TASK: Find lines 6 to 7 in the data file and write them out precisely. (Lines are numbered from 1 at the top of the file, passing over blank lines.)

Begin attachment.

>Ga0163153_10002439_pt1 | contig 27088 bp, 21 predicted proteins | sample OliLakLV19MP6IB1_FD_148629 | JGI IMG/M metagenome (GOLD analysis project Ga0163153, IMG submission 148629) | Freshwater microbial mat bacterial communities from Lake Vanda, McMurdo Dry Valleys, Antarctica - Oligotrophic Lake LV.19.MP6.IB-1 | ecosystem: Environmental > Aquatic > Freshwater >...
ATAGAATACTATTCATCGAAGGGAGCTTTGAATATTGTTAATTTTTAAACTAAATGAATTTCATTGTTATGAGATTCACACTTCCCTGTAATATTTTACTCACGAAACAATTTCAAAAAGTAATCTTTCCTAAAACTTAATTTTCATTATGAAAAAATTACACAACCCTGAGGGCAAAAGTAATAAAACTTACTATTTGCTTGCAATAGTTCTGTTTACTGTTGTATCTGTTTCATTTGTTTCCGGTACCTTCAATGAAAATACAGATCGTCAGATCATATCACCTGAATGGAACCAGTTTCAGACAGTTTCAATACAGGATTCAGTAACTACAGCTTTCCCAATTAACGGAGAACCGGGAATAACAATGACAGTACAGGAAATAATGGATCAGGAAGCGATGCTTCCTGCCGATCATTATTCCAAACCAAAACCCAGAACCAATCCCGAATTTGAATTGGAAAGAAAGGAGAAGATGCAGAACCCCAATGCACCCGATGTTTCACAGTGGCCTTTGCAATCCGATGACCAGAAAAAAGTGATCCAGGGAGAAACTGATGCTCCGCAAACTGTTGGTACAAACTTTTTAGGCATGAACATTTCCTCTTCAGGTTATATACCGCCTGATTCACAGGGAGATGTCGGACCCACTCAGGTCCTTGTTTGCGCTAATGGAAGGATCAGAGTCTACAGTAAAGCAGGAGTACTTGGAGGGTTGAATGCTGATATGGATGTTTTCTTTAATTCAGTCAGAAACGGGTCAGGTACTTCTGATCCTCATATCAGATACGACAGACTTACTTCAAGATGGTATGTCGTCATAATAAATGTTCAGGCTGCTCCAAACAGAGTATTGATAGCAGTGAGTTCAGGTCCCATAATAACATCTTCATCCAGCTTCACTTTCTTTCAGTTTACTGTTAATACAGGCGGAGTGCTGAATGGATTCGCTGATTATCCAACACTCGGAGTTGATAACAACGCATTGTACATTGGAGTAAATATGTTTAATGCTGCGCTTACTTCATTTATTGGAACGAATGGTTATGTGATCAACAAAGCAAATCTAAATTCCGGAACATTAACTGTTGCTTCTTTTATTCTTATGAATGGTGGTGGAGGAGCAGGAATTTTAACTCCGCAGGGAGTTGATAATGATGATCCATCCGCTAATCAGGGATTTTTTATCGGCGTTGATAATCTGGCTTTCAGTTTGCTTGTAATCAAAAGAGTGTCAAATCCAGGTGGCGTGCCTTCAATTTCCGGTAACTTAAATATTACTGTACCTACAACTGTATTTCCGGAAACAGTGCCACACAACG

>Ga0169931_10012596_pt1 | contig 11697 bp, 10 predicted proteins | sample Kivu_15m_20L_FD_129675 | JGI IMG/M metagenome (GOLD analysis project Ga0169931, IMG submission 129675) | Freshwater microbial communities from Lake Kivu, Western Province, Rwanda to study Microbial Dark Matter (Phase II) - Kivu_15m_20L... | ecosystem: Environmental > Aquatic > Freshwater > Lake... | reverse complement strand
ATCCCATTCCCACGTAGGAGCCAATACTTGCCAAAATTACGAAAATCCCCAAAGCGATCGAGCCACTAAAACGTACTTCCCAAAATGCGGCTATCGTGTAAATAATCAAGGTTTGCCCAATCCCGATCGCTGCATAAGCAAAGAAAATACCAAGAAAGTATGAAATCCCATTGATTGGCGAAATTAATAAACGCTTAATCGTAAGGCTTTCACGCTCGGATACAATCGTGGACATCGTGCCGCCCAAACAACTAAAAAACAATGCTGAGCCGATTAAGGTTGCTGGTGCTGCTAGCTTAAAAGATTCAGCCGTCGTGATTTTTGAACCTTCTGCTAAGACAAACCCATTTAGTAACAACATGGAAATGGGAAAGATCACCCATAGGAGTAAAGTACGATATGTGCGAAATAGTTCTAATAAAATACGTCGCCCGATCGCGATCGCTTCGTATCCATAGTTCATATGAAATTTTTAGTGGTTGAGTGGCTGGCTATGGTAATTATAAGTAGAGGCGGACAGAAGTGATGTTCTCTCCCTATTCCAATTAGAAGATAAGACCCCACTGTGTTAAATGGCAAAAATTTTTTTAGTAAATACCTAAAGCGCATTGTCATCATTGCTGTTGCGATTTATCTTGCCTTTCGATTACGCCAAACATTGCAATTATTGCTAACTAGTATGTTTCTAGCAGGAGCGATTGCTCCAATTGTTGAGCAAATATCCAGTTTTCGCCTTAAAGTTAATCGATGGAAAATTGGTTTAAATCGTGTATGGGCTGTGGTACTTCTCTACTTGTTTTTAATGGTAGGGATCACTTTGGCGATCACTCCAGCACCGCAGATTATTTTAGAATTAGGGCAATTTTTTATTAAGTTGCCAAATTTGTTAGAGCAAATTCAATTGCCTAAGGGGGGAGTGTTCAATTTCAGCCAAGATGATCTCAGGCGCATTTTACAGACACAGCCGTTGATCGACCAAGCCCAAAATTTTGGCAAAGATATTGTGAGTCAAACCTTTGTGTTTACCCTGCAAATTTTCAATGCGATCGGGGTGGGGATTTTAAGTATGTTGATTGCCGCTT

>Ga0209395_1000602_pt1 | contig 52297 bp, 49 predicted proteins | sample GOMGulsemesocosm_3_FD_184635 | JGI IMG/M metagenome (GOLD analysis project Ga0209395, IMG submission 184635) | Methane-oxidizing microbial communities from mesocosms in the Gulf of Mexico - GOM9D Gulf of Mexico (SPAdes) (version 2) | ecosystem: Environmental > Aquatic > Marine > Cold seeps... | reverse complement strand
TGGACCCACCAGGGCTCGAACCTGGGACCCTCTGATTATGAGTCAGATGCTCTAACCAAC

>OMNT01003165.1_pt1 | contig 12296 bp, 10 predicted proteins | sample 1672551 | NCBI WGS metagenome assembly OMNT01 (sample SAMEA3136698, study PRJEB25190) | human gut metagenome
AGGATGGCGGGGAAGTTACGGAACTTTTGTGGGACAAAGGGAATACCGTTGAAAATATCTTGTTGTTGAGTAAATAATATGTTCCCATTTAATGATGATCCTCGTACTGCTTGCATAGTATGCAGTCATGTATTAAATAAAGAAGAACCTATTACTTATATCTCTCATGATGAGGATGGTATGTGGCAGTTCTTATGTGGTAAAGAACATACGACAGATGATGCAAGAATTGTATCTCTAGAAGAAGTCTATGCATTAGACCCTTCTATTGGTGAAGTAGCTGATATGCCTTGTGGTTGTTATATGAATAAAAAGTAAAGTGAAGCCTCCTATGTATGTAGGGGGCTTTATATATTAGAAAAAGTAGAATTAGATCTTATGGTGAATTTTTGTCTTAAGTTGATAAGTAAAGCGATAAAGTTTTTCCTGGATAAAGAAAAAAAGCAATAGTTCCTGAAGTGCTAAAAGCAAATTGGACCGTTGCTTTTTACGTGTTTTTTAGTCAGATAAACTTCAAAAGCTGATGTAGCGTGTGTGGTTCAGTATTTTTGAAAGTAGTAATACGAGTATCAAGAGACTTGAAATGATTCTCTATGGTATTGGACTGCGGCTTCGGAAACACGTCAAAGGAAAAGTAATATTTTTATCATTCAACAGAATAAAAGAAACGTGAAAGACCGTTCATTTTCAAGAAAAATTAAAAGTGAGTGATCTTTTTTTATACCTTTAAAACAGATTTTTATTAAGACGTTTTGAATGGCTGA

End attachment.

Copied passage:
TGGACCCACCAGGGCTCGAACCTGGGACCCTCTGATTATGAGTCAGATGCTCTAACCAAC

>OMNT01003165.1_pt1 | contig 12296 bp, 10 predicted proteins | sample 1672551 | NCBI WGS metagenome assembly OMNT01 (sample SAMEA3136698, study PRJEB25190) | human gut metagenome